Knowing the Outlook Could Improve the Outcome

Circulating tumor cells predict path of breast cancer

/ Author:  / Reviewed by: Joseph V. Madia, MD

(RxWiki News) Scientists continue to advance their understanding of how breast cancer develops and progresses. Knowing where the disease is headed offers powerful new alternatives.

French researchers demonstrated that the presence of what's known as "circulating tumor cells" (CTC) in a patient’s blood is strong indicator of poor outcomes, including a short time before the disease gets worse.

"Certain cells in the blood can predict the course of breast cancer."

Dr François-Clement Bidard and colleagues from Institute Curie in Paris report that these new findings set the scene for additional trials designed to learn if treatment that targets CTCs can improve outcome.

“We needed to do this study to confirm data provided by earlier small studies,” Dr Bidard said. “Now we are certain that circulating tumor cells (CTC) are prognostic at baseline, and that CTC changes under treatment may be an early indicator of chemotherapy efficiency.”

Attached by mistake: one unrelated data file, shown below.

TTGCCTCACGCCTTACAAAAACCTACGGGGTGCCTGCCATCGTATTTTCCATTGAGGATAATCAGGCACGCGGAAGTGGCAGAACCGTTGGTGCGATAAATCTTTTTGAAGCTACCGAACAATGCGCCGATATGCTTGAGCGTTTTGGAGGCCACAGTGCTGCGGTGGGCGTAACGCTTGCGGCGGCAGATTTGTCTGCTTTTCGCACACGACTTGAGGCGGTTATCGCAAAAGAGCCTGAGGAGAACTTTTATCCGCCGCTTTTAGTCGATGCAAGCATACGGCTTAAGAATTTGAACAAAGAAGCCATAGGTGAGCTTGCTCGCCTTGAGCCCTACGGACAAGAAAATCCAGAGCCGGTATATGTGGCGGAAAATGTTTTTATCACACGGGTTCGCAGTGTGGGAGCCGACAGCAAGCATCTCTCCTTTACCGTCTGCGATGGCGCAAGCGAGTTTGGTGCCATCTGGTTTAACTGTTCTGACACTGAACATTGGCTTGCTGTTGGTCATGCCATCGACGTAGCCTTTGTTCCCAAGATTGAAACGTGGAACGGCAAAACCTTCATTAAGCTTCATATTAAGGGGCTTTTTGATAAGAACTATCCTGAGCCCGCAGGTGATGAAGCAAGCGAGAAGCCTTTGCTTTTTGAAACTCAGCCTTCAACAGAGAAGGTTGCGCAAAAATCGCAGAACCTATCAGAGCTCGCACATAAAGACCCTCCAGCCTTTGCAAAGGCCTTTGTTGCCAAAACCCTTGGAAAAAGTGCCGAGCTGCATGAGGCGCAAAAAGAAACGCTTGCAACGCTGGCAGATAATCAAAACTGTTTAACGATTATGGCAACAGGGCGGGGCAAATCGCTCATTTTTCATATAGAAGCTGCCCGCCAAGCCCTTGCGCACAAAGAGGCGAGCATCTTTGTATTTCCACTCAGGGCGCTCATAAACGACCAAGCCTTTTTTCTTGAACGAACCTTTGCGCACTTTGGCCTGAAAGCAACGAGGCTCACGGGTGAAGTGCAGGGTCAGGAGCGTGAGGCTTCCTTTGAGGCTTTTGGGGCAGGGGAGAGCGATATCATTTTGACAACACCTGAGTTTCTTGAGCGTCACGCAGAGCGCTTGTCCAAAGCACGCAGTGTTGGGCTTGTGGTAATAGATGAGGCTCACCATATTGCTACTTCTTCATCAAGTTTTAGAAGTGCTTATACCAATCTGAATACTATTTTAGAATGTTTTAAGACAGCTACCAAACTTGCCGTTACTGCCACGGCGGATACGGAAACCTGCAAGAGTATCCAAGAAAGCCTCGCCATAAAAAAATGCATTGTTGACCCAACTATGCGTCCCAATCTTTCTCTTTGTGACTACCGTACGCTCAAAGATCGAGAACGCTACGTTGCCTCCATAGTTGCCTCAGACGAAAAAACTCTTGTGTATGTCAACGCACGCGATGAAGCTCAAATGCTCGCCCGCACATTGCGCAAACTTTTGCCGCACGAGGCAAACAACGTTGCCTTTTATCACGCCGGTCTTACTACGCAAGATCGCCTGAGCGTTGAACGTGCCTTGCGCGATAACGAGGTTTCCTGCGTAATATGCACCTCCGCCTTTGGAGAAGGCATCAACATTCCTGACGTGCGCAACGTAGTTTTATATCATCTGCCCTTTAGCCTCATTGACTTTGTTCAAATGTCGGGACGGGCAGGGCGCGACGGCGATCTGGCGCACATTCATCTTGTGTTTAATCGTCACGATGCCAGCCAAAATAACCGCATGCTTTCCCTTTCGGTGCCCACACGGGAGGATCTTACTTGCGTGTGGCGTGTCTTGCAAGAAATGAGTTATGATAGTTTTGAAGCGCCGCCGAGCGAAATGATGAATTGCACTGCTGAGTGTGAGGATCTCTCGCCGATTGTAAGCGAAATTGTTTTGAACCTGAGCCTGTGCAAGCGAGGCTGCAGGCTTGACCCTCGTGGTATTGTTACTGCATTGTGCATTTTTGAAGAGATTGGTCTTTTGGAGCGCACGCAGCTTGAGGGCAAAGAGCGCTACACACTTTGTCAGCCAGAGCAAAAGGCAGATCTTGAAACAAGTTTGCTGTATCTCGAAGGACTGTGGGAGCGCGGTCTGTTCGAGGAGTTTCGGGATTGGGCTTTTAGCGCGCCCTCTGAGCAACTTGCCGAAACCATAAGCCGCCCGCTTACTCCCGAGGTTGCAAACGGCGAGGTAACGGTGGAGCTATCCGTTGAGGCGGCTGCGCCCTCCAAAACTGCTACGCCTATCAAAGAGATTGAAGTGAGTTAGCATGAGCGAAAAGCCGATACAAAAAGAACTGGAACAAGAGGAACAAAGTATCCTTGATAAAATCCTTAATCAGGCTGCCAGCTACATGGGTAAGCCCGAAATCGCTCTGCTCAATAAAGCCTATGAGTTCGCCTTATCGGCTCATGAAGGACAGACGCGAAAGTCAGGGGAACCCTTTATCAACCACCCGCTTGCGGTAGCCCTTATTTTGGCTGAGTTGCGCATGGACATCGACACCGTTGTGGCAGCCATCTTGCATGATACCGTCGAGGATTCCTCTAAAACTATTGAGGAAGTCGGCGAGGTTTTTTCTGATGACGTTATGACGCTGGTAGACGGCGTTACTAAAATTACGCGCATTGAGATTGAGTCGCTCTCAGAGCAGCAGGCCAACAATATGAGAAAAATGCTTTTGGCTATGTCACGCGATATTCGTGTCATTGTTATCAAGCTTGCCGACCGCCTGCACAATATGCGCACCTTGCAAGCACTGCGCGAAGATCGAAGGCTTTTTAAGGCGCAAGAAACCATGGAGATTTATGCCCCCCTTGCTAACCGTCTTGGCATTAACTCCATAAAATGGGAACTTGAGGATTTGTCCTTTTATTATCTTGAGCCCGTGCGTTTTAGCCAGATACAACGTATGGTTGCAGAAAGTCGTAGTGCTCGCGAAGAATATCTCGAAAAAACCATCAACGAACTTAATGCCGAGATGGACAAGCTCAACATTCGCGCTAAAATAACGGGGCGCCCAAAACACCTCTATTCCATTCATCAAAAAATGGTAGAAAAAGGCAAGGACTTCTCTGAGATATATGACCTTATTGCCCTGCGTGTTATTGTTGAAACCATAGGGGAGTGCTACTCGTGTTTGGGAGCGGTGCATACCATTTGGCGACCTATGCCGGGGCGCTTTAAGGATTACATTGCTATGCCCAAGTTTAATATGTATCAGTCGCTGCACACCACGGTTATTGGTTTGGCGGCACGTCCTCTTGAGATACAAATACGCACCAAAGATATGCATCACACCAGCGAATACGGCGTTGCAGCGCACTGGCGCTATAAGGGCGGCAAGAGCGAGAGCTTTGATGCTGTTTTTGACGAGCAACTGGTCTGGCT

The study results also add useful evidence regarding how many CTCs per blood sample should be used to define patients at ‘high risk’ for a poor outcome.

“Generally, the more CTC you have, the worse it is,” Dr Bidard said. “However, to define a ‘high risk group’, a threshold is needed.”

Researchers presented their findings at the recent IMPAKT Breast Cancer Conference in Brussels.

The Study

  • 260 patients were evaluated for CTC levels at baseline
  • 170 (65%) had at least one CTC per 7.5 ml blood sample
  • 115 (44%) had five or more CTCs
  • Analysis of results showed that several factors, including CTC counts, accurately predicted disease progression and overall survival
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Review Date: 
May 10, 2011
Last Updated:
May 10, 2011